Stringizing and Token Pasting Operators in C programming

This article is the continuation of the Series on the C programming tutorial and carries the discussion on C language programming and its implementation. It aims to provide easy and practical examples for understanding the C program. In our last article, we have seen the Compilation Steps and Memory Layout of the C Program.

C language has lots of advantages. In this tutorial, we are going to see Stringizing and Token Pasting Operators in C programming. Most of them aren’t aware of this topic. Let’s start. Before that, we should know what is token in C Programming.

You can also read, bitwise operators in c, pointers in c, container_of macro in c, macro vs inline, and embedded interview topics.

Stringizing and Token Pasting Operators in C programming

Tokens in C

Every C program is a collection of instructions and every instruction is a collection of some individual units. Every smallest individual unit of a c program is called as a token. Every instruction in a c program is a collection of tokens. Tokens are used to construct c programs and they are said to be the basic building blocks of a c program.


int main()
   int a, b, final;
   a = 10, b = 20;
   final = a + b;
   printf ("Total = %d \n", final);

In the above program, these are the Tokens —-> main, {, }, (, ), int, a, b, final

So, now we have an idea of Tokens. Let’s continue our topic.

Token Pasting Operator (##) in C

The token-pasting operator ## defined by ANSI enables us to combine two tokens within a macro definition to form a single token. In other words, The token pasting (##) operator simply eliminates any white space around it and concatenates (joins together) the non-whitespace characters together. It is used to create new tokens.


  • It can only be used in a macro definition.
  • It may not be the first or last characters in the replacement text.
  • We can only use this method for valid tokens only.

Valid tokens are:

  • identifiers (variable names, function names, etc)
  • keywords (int, while, volatile, etc)
  • literals (strings, numbers, characters, true or false)
  • operators and punctuators (+, -, *, (, etc)

See the below example program, then you will get a clear picture.

Example 1

#include <stdio.h>

#define PASTE(arg1,arg2) arg1##arg2

  int value_1=1000;
  printf("value_1 = %d\n", PASTE(value_,1));


value_1 = 1000

Example 2

#include <stdio.h>

#define CONCAT(A,B) A##B

int main()
  printf("value1: %d\n",CONCAT(12,20));
  printf("value2: %d\n",CONCAT(12,20)+10);  
  return 0;


value1: 1220
value2: 1230

Example 3

#include <stdio.h>

#define MY_DEVICE_BASE_ADDR  0x40004000
#define MY_DEVICE_REG_CTRL_OFS  0x20
#define MY_DEVICE_REG_INTR_OFS  0x40

#define REG(name) ((unsigned int)(MY_DEVICE_BASE_ADDR) + MY_DEVICE_REG_##name##_OFS)

int main()
 printf("Example to use ## Pre-Processor!\n");

 printf("*** My-Device Register ***\n");
 printf("Control-Register Addr = 0x%x\n", REG(CTRL));
 printf("Status-Register Addr = 0x%x\n", REG(STATUS));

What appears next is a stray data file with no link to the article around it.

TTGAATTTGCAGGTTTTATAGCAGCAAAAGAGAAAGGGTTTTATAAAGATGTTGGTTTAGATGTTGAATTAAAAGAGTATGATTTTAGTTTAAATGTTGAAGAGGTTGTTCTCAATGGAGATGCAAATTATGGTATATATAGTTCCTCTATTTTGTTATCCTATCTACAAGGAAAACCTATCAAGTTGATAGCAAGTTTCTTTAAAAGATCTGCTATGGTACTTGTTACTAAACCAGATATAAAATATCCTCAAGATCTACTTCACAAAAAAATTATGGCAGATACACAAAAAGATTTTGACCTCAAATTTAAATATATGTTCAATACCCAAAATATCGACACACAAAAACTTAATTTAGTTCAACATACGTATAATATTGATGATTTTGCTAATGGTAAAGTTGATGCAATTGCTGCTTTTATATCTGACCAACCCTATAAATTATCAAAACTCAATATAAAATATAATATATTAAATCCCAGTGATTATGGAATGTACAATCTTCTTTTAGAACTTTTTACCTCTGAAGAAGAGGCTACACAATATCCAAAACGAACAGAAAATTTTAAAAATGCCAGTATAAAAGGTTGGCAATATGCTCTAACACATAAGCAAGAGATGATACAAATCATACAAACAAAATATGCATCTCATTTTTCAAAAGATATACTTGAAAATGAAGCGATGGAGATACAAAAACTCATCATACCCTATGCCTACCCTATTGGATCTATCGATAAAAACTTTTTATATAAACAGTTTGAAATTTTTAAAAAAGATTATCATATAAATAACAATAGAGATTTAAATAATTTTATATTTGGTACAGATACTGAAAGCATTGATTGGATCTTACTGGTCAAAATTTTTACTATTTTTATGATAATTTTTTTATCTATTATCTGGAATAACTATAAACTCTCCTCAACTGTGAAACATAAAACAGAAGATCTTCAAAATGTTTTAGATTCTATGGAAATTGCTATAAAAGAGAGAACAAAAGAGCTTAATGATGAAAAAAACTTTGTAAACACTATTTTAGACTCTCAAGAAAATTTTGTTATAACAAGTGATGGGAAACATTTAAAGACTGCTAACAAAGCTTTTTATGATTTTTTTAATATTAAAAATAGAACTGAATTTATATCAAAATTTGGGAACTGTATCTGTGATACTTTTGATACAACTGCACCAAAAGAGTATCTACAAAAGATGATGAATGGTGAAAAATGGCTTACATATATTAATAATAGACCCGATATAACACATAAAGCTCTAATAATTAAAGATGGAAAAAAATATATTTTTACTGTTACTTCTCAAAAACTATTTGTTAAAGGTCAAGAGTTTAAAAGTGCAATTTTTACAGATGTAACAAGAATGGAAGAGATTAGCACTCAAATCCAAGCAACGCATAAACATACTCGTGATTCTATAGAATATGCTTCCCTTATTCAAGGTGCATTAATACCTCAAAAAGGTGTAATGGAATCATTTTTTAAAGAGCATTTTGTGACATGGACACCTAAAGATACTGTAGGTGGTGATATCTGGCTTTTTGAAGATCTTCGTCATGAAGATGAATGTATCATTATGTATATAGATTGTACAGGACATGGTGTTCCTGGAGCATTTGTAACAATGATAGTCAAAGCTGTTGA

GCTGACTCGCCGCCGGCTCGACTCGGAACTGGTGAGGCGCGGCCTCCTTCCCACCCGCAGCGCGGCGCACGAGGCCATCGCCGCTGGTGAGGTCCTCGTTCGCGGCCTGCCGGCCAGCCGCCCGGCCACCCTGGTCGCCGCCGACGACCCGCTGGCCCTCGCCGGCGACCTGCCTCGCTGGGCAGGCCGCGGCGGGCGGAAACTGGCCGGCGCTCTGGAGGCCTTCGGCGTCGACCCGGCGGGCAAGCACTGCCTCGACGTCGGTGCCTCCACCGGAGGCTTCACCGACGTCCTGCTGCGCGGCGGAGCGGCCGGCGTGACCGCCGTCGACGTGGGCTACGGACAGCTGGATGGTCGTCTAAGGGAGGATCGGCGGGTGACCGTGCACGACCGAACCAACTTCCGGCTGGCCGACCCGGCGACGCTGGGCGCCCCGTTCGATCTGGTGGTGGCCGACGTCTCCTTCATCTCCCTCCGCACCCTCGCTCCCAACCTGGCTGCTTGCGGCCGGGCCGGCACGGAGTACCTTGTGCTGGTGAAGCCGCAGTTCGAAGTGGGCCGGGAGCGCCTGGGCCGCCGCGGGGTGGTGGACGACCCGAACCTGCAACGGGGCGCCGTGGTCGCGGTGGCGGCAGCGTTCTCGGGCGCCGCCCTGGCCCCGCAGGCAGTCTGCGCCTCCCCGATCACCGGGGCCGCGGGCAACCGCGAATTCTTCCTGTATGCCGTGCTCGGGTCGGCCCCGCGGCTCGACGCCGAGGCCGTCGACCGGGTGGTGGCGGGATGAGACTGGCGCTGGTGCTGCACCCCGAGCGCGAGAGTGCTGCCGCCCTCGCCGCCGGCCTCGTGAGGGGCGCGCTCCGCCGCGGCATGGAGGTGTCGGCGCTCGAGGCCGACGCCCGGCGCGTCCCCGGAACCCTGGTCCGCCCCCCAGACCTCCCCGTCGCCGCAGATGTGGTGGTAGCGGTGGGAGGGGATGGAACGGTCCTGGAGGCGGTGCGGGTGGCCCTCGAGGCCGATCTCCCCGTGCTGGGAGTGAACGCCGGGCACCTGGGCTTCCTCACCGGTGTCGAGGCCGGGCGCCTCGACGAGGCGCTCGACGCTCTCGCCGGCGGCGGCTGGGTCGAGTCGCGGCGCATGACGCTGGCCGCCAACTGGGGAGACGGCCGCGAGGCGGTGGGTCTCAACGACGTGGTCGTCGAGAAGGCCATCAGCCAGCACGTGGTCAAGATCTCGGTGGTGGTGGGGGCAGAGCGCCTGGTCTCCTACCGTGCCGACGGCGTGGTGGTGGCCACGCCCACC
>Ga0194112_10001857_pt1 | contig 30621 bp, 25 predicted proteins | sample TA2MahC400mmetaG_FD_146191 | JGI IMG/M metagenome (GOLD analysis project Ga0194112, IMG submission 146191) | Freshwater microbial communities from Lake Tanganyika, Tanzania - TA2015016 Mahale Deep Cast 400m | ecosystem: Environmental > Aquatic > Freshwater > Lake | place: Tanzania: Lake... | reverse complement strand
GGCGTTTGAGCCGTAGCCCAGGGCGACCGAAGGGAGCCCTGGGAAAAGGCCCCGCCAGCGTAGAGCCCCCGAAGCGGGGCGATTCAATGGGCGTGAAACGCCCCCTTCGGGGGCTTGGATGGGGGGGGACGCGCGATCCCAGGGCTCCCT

printf("Interrupt-Register Addr = 0x%x\n", REG(INTR));

 return 0;


Example to use ## Pre-Processor!
*** My-Device Register ***
Control-Register Addr = 0x40004020
Status-Register Addr = 0x40004030
Interrupt-Register Addr = 0x40004040

These will be done at the preprocessing time.

Why We need this Token Pasting Operator?

  • It is used for Logs in our Program

#define dbg_print(fmt,args...) printf("Debug: "fmt ,##args)

  • It is used to reduce repetitive typing.
  • This can be taken further and be applied to even an abstract data type, such as a linked list. I’ve constructed myself a generic linked list.
#define LINKED_LIST(A) struct list##_##A {\
                              A value; \
                              struct list##_##A *next; \

In this case, LINKED_LIST(int) would give you,

struct list_int {
int value;
struct list_int *next;

Stringizing Operator (#) in C

Sometimes you may need to convert a macro’s argument to a string. Parameters are not replaced inside string constants, but you can use the ‘#’ preprocessing operator instead. When a macro parameter is used with a leading ‘#’, the preprocessor replaces it with the literal text of the actual argument, converted to a string constant. Unlike normal parameter replacement, the argument is not macro-expanded first. This is called stringizing.

#define print_string(y) #y
  • This will convert whatever is passed as a parameter y into a string.
  • This will delete Leading and trailing white space.
  • If we pass the macro, it won’t expand. It will print the string.
  • \ will convert into \\ and " is converted into \"
  • Some characters cannot be stringized – notably, the comma , because it is used to delimit parameters and the right parenthesis ) because it marks the end of the parameter list.


Consider the below code.

#define print_string(y) #y

#define DEF welcome

I’m using the print_string macro like below.

  1. print_string(Testing);
  2. print_string( Testing Program );
  3. print_string("Testing" "Program");
  4. print_string(Testing DEF Program); (Here DEF is a macro)

This macro will expand like below.

  1. "Testing"
  2. "Testing Program" (leading and trailing spaces were trimmed and space between words was compressed to a single space character)
  3. "\"Testing\" \"Program\""(the quotes were automatically converted)
  4. "Testing DEF Program" (DEF macro won’t expand)

Can we use both Stringize and the token-pasting operators in a single MACRO?

Yup, We can. In the below example, we are going to use both operators in a single MACRO.

#define tokenpaster(n) printf ("token" #n " = %d", token##n)


This example results in the following actual output from the preprocessor:

printf ("token34 = %d", token34);

Both the stringize and the token-pasting operators are used in this example.

In our next article, we will discuss the container_of macro in C programming.

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